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Animal Defenders International

The science on suffering: Husbandry and close confinement (2)

Posted: 17 May 2006

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Excessive periods in transporters.

Case Study: Zippo’s Circus.
Observations 2 & 3 April 2006.

Journey: Oxford to Blackheath, SE London.

Actual journey time: 2 hours

4 horses, 3 ponies: Time spent on transporters (from being loaded to being unloaded), 4hrs 15mins and 4hrs 55 mins.

This is not unusual: We reported in ‘Animals in UK Circuses’ (2003) that a journey of just 11 miles (Chiswick to Kingsbury) took 40 minutes, whilst the animals remained in their transporters for 2 hours and 12 minutes.

It should be noted that ADI Field Officer timings are backed by contemporaneous notes, videotape and photographs.

These timings do not support the statement by Zippo’s Circus, read to the House of Commons by Peter Luff, MP, on 14.03.06: “The practice at my circus is that after their last performance the 7 horses and ponies are loaded into their horse transporter and driven to the next venue. Since my circus travels mainly within the M25 these journeys are between 5 miles and 25 miles long and it is rare for journey times to be longer than one hour. The stables are then immediately erected at the new venue, in an area which has already been marked out for them. Erecting the stables takes less than an hour. The horses are then unloaded and stabled on clean bedding with fresh water and best quality hay. So the average journey time takes one hour, and the time the horses wait in the horse transporter while the stables are built up is less than one hour. The whole process is over in less than 2 hours.”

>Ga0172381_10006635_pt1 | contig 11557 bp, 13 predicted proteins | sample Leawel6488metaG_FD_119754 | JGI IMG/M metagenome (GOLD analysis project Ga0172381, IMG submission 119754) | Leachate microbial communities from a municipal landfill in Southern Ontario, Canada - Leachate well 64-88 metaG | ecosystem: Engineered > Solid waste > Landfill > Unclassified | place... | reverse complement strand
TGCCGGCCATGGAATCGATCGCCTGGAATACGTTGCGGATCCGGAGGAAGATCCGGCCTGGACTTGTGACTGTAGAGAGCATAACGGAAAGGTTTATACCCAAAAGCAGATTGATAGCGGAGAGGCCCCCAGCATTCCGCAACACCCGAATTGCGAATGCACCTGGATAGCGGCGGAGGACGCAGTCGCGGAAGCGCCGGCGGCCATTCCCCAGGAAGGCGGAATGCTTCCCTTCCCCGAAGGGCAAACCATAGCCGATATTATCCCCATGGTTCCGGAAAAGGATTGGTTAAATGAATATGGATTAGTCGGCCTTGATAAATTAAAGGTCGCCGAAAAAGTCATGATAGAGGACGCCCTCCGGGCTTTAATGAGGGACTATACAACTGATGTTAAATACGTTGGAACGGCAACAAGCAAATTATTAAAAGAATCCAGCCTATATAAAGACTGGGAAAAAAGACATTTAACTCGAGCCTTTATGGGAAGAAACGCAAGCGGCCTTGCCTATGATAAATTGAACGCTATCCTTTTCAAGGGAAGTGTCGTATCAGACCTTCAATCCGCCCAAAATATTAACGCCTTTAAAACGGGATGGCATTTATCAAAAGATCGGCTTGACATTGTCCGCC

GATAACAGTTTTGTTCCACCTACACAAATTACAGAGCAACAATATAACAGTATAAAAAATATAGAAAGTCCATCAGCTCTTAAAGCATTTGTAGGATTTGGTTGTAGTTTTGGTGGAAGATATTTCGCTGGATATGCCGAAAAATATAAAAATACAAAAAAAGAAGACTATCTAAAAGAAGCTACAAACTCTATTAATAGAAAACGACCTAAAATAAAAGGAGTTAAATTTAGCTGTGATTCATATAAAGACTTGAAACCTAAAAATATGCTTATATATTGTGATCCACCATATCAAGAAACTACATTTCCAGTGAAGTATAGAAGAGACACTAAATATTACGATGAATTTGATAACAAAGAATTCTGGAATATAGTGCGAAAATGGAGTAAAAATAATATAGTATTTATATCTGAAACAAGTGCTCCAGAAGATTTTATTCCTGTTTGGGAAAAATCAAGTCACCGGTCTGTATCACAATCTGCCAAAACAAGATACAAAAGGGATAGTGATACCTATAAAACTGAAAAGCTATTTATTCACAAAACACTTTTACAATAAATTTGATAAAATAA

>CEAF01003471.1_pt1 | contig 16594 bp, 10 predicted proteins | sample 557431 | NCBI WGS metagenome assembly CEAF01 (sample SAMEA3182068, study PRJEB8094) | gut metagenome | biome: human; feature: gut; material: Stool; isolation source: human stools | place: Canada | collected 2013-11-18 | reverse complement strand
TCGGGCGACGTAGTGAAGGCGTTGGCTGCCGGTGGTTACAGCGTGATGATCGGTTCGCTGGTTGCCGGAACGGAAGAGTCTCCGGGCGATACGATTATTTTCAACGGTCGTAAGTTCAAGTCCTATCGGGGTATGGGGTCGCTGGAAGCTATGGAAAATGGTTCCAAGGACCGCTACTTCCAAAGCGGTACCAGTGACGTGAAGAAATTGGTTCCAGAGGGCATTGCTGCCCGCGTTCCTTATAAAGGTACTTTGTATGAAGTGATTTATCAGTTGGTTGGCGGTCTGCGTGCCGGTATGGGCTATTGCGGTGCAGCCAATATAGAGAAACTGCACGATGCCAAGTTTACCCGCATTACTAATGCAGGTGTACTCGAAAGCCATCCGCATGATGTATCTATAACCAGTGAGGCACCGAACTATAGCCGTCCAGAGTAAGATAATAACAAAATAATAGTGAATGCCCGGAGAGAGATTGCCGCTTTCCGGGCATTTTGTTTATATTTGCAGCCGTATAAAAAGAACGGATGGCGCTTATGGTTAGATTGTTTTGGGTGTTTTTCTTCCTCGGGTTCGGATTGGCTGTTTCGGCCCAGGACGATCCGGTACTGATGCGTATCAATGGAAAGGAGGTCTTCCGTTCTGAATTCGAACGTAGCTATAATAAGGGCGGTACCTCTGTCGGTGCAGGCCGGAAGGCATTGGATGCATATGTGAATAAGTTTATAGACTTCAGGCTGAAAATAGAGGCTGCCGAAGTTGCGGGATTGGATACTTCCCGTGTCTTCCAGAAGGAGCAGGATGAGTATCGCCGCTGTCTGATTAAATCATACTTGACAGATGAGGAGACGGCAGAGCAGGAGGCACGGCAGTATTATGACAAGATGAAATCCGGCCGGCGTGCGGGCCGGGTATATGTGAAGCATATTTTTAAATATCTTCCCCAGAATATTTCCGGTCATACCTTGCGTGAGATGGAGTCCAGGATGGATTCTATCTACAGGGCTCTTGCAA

ADI Statement about Zippo’s misleading claim regarding the ADI MORI opinion poll of October 2005:

Zippo’s Circus has claimed both in the Houses of Parliament and in the media, that the ADI MORI poll of October 2005 has been withdrawn by MORI. This is not the case. MORI stand by their data and have issued a statement to this effect.

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Horse & pony husbandry

Case Study: Zippo’s Circus.
Observations 2 & 3 April 2006.

4 horses, 3 ponies

Housing: Individual approx. 3 metres x 3 metres stalls inside a tent (tethered for at least part of this time).

There was no exercise enclosure present for the horses or ponies on either the 2nd or 3rd. On 6th April there was an exercise enclosure (approximately 35 by 10 metres) but no animals were seen to use it. During observations a year earlier, on 22 and 23 April 2005, no exercise enclosure had been provided.

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ADI has previously noted that circus exercise enclosures generally are not large or numerous enough (given the restrictions of individual sites) to allow all of the animals to be exercised each day. Our ‘Animals in UK Circuses’ (2003) report noted that during three days of observations at this circus, the exercise enclosures were not used at all.

Pictured: Horses tethered to the outside of their stables at Zippos circus.

The problem with a travelling circus is that animals can remain tethered for long periods of time while workers are busy, or on breaks.

If it were just for a week, or in a permanent facility with scope for variation of environment, these stalls could be considered to be adequate.

However the problem for circus horses is that they live in these temporary facilities for most of the year
– either on a lorry or in these stables.

Exercise enclosures, when provided, are not always used, due to time restrictions.

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